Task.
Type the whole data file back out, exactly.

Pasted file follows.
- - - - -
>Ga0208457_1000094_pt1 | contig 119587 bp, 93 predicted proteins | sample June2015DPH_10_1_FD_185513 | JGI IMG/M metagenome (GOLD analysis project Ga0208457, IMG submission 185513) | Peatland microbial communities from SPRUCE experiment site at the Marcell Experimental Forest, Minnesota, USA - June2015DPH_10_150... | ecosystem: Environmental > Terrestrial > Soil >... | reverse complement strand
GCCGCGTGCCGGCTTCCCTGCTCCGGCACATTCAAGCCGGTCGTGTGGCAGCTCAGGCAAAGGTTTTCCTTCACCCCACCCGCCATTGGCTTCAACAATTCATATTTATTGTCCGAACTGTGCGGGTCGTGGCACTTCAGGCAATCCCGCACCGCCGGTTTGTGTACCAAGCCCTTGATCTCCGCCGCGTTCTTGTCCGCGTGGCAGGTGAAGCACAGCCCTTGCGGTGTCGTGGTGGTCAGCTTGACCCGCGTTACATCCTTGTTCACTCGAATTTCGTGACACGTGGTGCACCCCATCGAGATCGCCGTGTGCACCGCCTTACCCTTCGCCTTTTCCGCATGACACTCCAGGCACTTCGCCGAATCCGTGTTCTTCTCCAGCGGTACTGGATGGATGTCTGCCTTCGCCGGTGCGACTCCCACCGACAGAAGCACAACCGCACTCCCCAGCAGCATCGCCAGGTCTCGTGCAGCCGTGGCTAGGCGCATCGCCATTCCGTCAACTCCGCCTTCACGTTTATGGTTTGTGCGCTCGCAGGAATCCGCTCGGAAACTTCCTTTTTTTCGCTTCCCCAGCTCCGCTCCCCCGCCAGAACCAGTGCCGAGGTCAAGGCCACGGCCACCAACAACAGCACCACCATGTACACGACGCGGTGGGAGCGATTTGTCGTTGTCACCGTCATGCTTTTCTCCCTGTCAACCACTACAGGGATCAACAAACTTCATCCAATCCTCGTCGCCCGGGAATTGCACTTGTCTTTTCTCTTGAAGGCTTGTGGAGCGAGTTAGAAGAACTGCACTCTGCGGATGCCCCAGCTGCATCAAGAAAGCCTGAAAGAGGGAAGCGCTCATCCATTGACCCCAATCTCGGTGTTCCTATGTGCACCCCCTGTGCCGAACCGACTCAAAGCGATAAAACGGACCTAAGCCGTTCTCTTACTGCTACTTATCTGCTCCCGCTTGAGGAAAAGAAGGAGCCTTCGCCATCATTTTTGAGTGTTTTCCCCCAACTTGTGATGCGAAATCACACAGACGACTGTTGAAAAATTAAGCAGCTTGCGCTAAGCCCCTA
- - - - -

>Ga0208457_1000094_pt1 | contig 119587 bp, 93 predicted proteins | sample June2015DPH_10_1_FD_185513 | JGI IMG/M metagenome (GOLD analysis project Ga0208457, IMG submission 185513) | Peatland microbial communities from SPRUCE experiment site at the Marcell Experimental Forest, Minnesota, USA - June2015DPH_10_150... | ecosystem: Environmental > Terrestrial > Soil >... | reverse complement strand
GCCGCGTGCCGGCTTCCCTGCTCCGGCACATTCAAGCCGGTCGTGTGGCAGCTCAGGCAAAGGTTTTCCTTCACCCCACCCGCCATTGGCTTCAACAATTCATATTTATTGTCCGAACTGTGCGGGTCGTGGCACTTCAGGCAATCCCGCACCGCCGGTTTGTGTACCAAGCCCTTGATCTCCGCCGCGTTCTTGTCCGCGTGGCAGGTGAAGCACAGCCCTTGCGGTGTCGTGGTGGTCAGCTTGACCCGCGTTACATCCTTGTTCACTCGAATTTCGTGACACGTGGTGCACCCCATCGAGATCGCCGTGTGCACCGCCTTACCCTTCGCCTTTTCCGCATGACACTCCAGGCACTTCGCCGAATCCGTGTTCTTCTCCAGCGGTACTGGATGGATGTCTGCCTTCGCCGGTGCGACTCCCACCGACAGAAGCACAACCGCACTCCCCAGCAGCATCGCCAGGTCTCGTGCAGCCGTGGCTAGGCGCATCGCCATTCCGTCAACTCCGCCTTCACGTTTATGGTTTGTGCGCTCGCAGGAATCCGCTCGGAAACTTCCTTTTTTTCGCTTCCCCAGCTCCGCTCCCCCGCCAGAACCAGTGCCGAGGTCAAGGCCACGGCCACCAACAACAGCACCACCATGTACACGACGCGGTGGGAGCGATTTGTCGTTGTCACCGTCATGCTTTTCTCCCTGTCAACCACTACAGGGATCAACAAACTTCATCCAATCCTCGTCGCCCGGGAATTGCACTTGTCTTTTCTCTTGAAGGCTTGTGGAGCGAGTTAGAAGAACTGCACTCTGCGGATGCCCCAGCTGCATCAAGAAAGCCTGAAAGAGGGAAGCGCTCATCCATTGACCCCAATCTCGGTGTTCCTATGTGCACCCCCTGTGCCGAACCGACTCAAAGCGATAAAACGGACCTAAGCCGTTCTCTTACTGCTACTTATCTGCTCCCGCTTGAGGAAAAGAAGGAGCCTTCGCCATCATTTTTGAGTGTTTTCCCCCAACTTGTGATGCGAAATCACACAGACGACTGTTGAAAAATTAAGCAGCTTGCGCTAAGCCCCTA